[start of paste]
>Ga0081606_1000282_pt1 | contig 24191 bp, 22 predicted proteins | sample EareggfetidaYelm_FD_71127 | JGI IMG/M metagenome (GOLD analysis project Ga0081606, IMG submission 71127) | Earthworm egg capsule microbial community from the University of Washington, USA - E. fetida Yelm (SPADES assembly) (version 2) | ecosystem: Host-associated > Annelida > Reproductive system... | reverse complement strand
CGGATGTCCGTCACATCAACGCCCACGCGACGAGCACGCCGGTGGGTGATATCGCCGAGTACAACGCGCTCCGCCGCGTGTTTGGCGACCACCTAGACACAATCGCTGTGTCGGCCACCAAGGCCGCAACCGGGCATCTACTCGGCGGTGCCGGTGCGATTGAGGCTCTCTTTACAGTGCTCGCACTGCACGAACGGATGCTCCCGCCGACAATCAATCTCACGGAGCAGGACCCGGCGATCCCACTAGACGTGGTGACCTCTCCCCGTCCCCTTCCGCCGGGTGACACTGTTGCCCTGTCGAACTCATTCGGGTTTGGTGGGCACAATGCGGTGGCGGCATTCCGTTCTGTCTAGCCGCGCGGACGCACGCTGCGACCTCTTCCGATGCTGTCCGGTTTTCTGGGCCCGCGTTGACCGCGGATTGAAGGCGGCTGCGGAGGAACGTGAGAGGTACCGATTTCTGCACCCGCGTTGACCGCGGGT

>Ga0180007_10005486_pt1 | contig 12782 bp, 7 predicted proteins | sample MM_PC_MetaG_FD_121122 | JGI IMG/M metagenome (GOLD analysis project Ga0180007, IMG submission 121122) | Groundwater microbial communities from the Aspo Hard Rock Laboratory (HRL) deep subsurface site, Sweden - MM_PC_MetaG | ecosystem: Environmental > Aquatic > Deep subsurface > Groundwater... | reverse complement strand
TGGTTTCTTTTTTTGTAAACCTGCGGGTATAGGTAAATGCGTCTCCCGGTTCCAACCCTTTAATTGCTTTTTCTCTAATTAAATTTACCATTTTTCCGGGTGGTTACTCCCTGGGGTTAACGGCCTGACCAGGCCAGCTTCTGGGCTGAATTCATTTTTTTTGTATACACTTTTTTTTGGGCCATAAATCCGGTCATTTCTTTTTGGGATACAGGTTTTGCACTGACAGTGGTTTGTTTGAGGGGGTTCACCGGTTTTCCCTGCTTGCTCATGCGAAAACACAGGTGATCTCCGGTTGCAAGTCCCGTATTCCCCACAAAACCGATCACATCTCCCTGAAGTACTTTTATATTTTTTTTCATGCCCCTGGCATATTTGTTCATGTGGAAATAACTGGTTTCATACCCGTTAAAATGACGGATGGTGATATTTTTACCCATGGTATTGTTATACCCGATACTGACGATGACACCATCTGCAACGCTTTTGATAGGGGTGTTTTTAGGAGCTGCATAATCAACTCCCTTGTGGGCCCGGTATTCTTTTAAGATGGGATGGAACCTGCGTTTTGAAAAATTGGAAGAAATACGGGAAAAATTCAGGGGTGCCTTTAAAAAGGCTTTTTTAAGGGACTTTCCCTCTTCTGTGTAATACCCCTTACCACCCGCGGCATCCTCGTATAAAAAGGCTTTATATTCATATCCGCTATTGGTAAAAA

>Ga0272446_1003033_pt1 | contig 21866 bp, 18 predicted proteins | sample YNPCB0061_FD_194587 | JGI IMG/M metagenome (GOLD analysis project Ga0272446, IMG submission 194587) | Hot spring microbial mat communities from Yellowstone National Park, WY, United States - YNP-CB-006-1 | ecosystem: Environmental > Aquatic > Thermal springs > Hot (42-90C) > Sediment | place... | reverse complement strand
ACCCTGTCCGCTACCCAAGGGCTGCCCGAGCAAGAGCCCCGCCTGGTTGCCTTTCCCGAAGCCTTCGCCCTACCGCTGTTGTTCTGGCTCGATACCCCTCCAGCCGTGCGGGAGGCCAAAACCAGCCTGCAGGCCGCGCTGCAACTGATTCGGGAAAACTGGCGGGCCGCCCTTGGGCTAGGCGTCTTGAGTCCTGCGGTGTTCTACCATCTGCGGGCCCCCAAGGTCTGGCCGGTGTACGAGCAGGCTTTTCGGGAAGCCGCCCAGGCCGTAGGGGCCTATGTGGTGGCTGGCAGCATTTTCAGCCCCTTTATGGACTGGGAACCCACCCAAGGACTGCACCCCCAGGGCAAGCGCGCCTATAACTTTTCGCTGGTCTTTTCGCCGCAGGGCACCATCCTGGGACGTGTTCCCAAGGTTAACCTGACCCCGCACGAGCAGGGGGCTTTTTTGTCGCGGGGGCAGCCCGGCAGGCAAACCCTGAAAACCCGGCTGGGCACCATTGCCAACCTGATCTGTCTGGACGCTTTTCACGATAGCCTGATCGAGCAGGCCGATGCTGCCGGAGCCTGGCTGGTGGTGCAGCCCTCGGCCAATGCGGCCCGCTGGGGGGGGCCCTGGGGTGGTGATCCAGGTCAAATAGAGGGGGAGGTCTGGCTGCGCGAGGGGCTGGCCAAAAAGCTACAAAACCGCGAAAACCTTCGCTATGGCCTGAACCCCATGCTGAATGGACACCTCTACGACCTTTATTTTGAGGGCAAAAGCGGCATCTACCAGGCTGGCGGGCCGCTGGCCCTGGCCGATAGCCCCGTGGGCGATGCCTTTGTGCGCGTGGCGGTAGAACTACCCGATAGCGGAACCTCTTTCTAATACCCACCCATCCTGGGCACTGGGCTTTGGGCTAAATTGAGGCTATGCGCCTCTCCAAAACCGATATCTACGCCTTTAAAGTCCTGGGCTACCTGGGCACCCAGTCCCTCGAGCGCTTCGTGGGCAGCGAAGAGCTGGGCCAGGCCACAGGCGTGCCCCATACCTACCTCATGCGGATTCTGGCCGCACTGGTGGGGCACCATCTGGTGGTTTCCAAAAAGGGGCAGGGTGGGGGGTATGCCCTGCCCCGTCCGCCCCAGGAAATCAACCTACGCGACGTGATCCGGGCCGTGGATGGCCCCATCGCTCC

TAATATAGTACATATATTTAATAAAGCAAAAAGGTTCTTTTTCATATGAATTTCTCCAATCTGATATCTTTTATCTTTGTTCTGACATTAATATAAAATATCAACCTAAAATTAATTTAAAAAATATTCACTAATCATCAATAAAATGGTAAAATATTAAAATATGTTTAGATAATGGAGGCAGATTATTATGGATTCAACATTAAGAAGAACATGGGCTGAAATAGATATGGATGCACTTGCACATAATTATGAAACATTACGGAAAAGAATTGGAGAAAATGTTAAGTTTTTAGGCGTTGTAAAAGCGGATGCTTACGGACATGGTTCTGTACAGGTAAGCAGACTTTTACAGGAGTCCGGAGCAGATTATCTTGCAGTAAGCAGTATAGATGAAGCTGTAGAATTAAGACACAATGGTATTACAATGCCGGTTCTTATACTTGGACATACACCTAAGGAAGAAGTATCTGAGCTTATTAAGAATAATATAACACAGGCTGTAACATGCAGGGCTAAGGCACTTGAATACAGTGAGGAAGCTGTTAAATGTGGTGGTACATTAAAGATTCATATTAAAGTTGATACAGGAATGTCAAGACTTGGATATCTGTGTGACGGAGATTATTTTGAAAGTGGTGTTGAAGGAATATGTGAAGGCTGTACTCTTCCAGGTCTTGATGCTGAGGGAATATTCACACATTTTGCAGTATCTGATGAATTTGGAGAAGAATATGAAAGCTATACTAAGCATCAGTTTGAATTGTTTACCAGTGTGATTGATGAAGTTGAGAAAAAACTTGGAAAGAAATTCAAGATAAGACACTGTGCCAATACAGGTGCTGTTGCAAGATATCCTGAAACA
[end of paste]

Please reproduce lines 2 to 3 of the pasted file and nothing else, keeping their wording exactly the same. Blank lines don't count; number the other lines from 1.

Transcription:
CGGATGTCCGTCACATCAACGCCCACGCGACGAGCACGCCGGTGGGTGATATCGCCGAGTACAACGCGCTCCGCCGCGTGTTTGGCGACCACCTAGACACAATCGCTGTGTCGGCCACCAAGGCCGCAACCGGGCATCTACTCGGCGGTGCCGGTGCGATTGAGGCTCTCTTTACAGTGCTCGCACTGCACGAACGGATGCTCCCGCCGACAATCAATCTCACGGAGCAGGACCCGGCGATCCCACTAGACGTGGTGACCTCTCCCCGTCCCCTTCCGCCGGGTGACACTGTTGCCCTGTCGAACTCATTCGGGTTTGGTGGGCACAATGCGGTGGCGGCATTCCGTTCTGTCTAGCCGCGCGGACGCACGCTGCGACCTCTTCCGATGCTGTCCGGTTTTCTGGGCCCGCGTTGACCGCGGATTGAAGGCGGCTGCGGAGGAACGTGAGAGGTACCGATTTCTGCACCCGCGTTGACCGCGGGT

>Ga0180007_10005486_pt1 | contig 12782 bp, 7 predicted proteins | sample MM_PC_MetaG_FD_121122 | JGI IMG/M metagenome (GOLD analysis project Ga0180007, IMG submission 121122) | Groundwater microbial communities from the Aspo Hard Rock Laboratory (HRL) deep subsurface site, Sweden - MM_PC_MetaG | ecosystem: Environmental > Aquatic > Deep subsurface > Groundwater... | reverse complement strand